The DMCA was supposedly necessary to protect jobs and copyright owners, yet it was horribly abused, even by those who weren’t trying to protect their copyright at all. Google found that out of all of the takedown notices it has received, more than half involved a business issuing a takedown against a competitor, and over a third were for invalid copyright claims.

For one example, under the DMCA, Viacom issued thousands of takedown notices to YouTube, and some of the content taken down wasn’t Viacom’s copyrighted works. In another example, Walmart, Best Buy, Target, and a number of other retail stores issued a takedown notice to FatWallet.com to force them to remove user-posted sales prices for their Black Friday sales, even though price lists don’t fall under copyright.

In both cases, large companies with lawyers on staff were able to leverage the law against someone else’s legitimate postings. If you are targeted wrongly by a company using the DMCA, your recourse is expensive and slow.

You can read more about other DMCA abuses at the EFF’s Ten Years of Unintended Consequences page, but these abuses are getting to the crux of the matter.

The DMCA wasn’t about protecting copyright. It was about control.

Respect for Copyright Eroded

In the past, most people didn’t create copyrighted works. It was expensive to create and distribute books, movies, TV shows, and other content. There were gatekeepers and high barriers to entry. You needed a lot of capital to start a business that relied on copyrighted content.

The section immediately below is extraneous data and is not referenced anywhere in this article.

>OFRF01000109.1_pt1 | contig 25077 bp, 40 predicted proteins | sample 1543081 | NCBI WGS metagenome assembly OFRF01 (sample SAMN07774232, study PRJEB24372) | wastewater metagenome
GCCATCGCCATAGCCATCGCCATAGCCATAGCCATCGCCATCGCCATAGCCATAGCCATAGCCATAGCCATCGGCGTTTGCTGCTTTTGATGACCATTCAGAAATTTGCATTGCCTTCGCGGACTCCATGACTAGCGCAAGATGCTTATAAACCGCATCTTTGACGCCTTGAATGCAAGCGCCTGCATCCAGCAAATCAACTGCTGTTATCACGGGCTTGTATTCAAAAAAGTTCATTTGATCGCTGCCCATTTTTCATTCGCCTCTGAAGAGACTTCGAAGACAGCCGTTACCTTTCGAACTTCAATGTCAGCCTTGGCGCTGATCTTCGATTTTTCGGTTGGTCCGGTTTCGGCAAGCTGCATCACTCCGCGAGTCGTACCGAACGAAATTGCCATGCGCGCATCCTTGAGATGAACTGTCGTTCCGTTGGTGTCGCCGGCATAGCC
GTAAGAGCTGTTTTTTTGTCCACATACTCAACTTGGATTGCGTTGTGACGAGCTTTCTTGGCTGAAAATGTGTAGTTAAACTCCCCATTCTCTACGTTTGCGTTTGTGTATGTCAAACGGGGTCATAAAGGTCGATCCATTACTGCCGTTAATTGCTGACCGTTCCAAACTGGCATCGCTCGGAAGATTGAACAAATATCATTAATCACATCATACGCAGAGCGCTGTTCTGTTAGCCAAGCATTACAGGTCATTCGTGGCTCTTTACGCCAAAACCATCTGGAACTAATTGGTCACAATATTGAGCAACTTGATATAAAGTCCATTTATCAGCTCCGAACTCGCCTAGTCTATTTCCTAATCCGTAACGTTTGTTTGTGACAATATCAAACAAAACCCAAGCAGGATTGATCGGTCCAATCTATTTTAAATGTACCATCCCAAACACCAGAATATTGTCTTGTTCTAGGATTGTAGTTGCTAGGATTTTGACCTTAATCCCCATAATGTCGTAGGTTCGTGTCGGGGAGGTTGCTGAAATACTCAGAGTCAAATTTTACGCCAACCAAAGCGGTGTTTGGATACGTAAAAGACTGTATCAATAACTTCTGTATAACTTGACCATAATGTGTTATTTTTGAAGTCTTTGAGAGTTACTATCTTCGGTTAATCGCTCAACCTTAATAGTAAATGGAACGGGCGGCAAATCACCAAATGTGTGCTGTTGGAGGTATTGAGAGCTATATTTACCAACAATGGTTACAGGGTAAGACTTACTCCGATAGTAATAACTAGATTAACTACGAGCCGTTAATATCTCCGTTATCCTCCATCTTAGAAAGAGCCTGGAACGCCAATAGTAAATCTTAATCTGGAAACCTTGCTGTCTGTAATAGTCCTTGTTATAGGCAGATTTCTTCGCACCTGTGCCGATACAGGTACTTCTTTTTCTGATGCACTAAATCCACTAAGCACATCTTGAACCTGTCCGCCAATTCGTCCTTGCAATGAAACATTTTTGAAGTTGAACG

Today, 48 hours of video gets uploaded to YouTube every day, and most of it is not produced by the MPAA. Today, print-on-demand and ebook publishing means there are more self-published books than traditionally published books. Today, many long-standing newspapers have found it difficult to compete in a world of citizen publishing. Today, the Internet and social media has created plenty of successful new business models.

And yet we keep hearing about how the major media companies are threatened by all of this individual expression and creation, as if a few companies are supposed to be the sole producers of culture and content.

The problem is, a lot of people act as if the media companies are right!

Most people don’t have much education about copyright law. Again, part of this is because of how complicated the law is, and partly because historically most people didn’t create copyrighted works. But part of it is because the major media companies have done such a good job of telling this story. Politicians are heard parroting absurd numbers provided by the MPAA and RIAA, and any media coverage is entertainment anyway so forget about getting the facts there.

So even though copyright is a tool for all creators, what happened is that the general public views copyright as a tool of the major media companies to abuse customers and make more money. And when laws like the DMCA and SOPA are supported by politicians who clearly have no idea what impact the laws would have on new businesses and new creators, it furthers this perception of copyright as a tool of companies who can afford to buy it.